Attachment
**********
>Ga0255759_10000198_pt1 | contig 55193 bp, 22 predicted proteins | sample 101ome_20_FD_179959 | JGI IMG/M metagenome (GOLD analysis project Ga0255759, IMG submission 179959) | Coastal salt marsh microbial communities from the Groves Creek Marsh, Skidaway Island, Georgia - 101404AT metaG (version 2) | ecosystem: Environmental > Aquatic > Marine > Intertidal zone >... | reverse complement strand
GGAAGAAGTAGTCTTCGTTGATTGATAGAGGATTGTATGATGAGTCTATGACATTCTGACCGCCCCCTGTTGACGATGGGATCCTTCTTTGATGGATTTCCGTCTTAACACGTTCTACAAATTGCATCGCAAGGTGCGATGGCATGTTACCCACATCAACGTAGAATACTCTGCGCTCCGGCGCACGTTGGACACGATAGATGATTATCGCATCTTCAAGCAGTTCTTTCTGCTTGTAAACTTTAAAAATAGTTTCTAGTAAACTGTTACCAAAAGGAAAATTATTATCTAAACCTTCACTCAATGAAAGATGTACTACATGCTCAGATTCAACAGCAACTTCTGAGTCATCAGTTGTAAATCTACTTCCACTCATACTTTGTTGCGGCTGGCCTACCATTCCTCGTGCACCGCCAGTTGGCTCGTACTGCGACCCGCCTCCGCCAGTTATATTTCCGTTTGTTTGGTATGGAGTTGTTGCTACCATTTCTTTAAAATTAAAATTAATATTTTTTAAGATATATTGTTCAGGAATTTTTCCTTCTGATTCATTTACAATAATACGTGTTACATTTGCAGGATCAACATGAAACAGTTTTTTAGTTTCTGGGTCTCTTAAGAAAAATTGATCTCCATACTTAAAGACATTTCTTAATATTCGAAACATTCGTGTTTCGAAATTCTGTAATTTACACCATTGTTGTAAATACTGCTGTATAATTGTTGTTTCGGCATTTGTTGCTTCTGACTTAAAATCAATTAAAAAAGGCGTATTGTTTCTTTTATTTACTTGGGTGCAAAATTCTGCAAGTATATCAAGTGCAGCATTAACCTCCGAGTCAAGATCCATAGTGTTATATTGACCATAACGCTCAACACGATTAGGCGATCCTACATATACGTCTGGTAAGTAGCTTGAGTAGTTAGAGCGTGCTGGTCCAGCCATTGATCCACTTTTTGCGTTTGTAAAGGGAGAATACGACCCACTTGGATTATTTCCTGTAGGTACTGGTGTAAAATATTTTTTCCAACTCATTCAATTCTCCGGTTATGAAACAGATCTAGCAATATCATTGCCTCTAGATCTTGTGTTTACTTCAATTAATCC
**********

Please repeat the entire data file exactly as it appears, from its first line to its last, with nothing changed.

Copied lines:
>Ga0255759_10000198_pt1 | contig 55193 bp, 22 predicted proteins | sample 101ome_20_FD_179959 | JGI IMG/M metagenome (GOLD analysis project Ga0255759, IMG submission 179959) | Coastal salt marsh microbial communities from the Groves Creek Marsh, Skidaway Island, Georgia - 101404AT metaG (version 2) | ecosystem: Environmental > Aquatic > Marine > Intertidal zone >... | reverse complement strand
GGAAGAAGTAGTCTTCGTTGATTGATAGAGGATTGTATGATGAGTCTATGACATTCTGACCGCCCCCTGTTGACGATGGGATCCTTCTTTGATGGATTTCCGTCTTAACACGTTCTACAAATTGCATCGCAAGGTGCGATGGCATGTTACCCACATCAACGTAGAATACTCTGCGCTCCGGCGCACGTTGGACACGATAGATGATTATCGCATCTTCAAGCAGTTCTTTCTGCTTGTAAACTTTAAAAATAGTTTCTAGTAAACTGTTACCAAAAGGAAAATTATTATCTAAACCTTCACTCAATGAAAGATGTACTACATGCTCAGATTCAACAGCAACTTCTGAGTCATCAGTTGTAAATCTACTTCCACTCATACTTTGTTGCGGCTGGCCTACCATTCCTCGTGCACCGCCAGTTGGCTCGTACTGCGACCCGCCTCCGCCAGTTATATTTCCGTTTGTTTGGTATGGAGTTGTTGCTACCATTTCTTTAAAATTAAAATTAATATTTTTTAAGATATATTGTTCAGGAATTTTTCCTTCTGATTCATTTACAATAATACGTGTTACATTTGCAGGATCAACATGAAACAGTTTTTTAGTTTCTGGGTCTCTTAAGAAAAATTGATCTCCATACTTAAAGACATTTCTTAATATTCGAAACATTCGTGTTTCGAAATTCTGTAATTTACACCATTGTTGTAAATACTGCTGTATAATTGTTGTTTCGGCATTTGTTGCTTCTGACTTAAAATCAATTAAAAAAGGCGTATTGTTTCTTTTATTTACTTGGGTGCAAAATTCTGCAAGTATATCAAGTGCAGCATTAACCTCCGAGTCAAGATCCATAGTGTTATATTGACCATAACGCTCAACACGATTAGGCGATCCTACATATACGTCTGGTAAGTAGCTTGAGTAGTTAGAGCGTGCTGGTCCAGCCATTGATCCACTTTTTGCGTTTGTAAAGGGAGAATACGACCCACTTGGATTATTTCCTGTAGGTACTGGTGTAAAATATTTTTTCCAACTCATTCAATTCTCCGGTTATGAAACAGATCTAGCAATATCATTGCCTCTAGATCTTGTGTTTACTTCAATTAATCC